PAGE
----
What do other platforms do?
Posted Nov 16, 2006 13:48 UTC (Thu) by brugolsky
Parent article: Counting on the time stamp counter
It is quite remarkable just how many clocks are in a typical PC, all of which have serious drawbacks. Vojtech Pavlik provided a nice summary a while back:
- RTC: 0.5 sec resolution, interrupts
- PIT: takes ages to read, overflows at each timer interrupt
- PMTMR: takes ages to read, overflows in approx 4 seconds, no interrupt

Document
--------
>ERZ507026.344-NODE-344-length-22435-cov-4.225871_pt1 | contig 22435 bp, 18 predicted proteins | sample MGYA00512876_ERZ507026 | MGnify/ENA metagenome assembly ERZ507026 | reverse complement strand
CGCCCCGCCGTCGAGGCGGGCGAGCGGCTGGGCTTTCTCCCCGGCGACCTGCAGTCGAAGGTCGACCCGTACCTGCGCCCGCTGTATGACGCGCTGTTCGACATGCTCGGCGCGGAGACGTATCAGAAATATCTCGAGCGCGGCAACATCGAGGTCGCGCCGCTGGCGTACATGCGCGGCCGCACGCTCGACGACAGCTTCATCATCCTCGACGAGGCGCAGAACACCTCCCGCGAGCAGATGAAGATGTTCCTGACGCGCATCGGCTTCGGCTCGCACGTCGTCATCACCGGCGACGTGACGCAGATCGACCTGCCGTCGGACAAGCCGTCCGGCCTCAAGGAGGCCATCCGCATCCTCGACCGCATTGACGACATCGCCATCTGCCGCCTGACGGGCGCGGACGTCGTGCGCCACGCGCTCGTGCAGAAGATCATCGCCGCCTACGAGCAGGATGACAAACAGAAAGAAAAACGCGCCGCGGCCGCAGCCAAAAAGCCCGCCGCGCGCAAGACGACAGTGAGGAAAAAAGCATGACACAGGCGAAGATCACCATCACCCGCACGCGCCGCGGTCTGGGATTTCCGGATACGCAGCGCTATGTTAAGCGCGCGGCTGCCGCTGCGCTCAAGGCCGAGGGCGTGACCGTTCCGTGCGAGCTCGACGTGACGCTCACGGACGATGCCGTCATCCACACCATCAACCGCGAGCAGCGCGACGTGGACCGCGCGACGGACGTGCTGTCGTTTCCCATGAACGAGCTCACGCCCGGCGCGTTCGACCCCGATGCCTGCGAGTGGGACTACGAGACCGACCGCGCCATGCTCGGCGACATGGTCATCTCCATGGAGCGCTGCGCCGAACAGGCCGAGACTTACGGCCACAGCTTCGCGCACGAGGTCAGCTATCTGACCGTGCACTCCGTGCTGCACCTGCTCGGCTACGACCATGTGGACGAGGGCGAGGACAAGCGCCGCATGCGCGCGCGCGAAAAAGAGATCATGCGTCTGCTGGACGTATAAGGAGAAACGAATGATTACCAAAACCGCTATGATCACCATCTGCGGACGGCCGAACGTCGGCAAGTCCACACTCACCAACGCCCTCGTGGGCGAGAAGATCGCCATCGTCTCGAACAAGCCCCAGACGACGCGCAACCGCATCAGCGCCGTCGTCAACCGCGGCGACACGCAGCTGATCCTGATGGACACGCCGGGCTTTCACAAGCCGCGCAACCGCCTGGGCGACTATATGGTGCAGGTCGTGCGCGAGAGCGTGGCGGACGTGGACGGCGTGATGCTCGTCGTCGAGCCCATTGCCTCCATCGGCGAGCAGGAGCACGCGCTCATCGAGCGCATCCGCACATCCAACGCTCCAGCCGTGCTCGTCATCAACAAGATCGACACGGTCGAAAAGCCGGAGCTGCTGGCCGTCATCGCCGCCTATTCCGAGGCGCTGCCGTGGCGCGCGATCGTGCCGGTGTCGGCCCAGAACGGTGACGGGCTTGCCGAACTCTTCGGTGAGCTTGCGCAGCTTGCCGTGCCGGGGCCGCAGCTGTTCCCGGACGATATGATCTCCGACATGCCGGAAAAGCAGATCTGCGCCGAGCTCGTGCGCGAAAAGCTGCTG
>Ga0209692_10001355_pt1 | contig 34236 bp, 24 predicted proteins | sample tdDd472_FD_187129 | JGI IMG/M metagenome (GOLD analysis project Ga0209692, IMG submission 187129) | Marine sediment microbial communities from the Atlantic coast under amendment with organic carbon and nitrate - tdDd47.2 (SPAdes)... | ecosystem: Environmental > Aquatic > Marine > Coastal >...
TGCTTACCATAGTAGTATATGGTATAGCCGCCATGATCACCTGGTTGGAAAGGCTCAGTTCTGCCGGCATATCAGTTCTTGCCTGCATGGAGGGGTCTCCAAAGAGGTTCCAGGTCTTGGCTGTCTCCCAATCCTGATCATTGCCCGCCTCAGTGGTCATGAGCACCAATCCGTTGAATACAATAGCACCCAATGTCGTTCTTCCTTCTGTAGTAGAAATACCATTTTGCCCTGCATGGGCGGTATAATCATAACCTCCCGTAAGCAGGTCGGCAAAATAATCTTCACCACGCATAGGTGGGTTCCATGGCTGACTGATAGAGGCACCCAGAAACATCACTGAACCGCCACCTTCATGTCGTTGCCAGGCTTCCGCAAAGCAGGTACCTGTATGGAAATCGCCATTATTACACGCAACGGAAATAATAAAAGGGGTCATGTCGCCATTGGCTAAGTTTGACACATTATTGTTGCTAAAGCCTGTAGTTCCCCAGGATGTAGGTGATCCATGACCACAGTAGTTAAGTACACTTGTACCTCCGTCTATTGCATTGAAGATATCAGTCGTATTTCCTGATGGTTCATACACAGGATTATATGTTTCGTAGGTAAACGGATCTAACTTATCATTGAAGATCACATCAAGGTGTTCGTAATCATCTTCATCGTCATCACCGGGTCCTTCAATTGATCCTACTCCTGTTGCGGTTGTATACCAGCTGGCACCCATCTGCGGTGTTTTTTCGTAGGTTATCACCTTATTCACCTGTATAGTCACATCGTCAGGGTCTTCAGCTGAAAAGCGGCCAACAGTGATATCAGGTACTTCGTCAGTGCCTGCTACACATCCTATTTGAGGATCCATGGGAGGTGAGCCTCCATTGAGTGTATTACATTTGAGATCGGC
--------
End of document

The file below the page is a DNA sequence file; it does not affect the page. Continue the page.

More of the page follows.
- HPET: slow to read, overflows in 5 minutes. Nice, but usually not present.
- TSC: fast, completely unreliable. Frequency changes, CPUs diverge over time.
- LAPIC: reasonably fast, unreliable, per-cpu
Linux timekeeping has always been a black art, and until John Stultz's rewrite, seemed to me to proceed from the wrong direction. At least now it looks comprehensible.
Do other kernels (*BSD, Solaris) take a markedly different approach?
There does seem to be some work going on to make the TSC more useful on SMP systems, e.g., [PATCH 1/2] Make the TSC safe to be used by gettimeofday().
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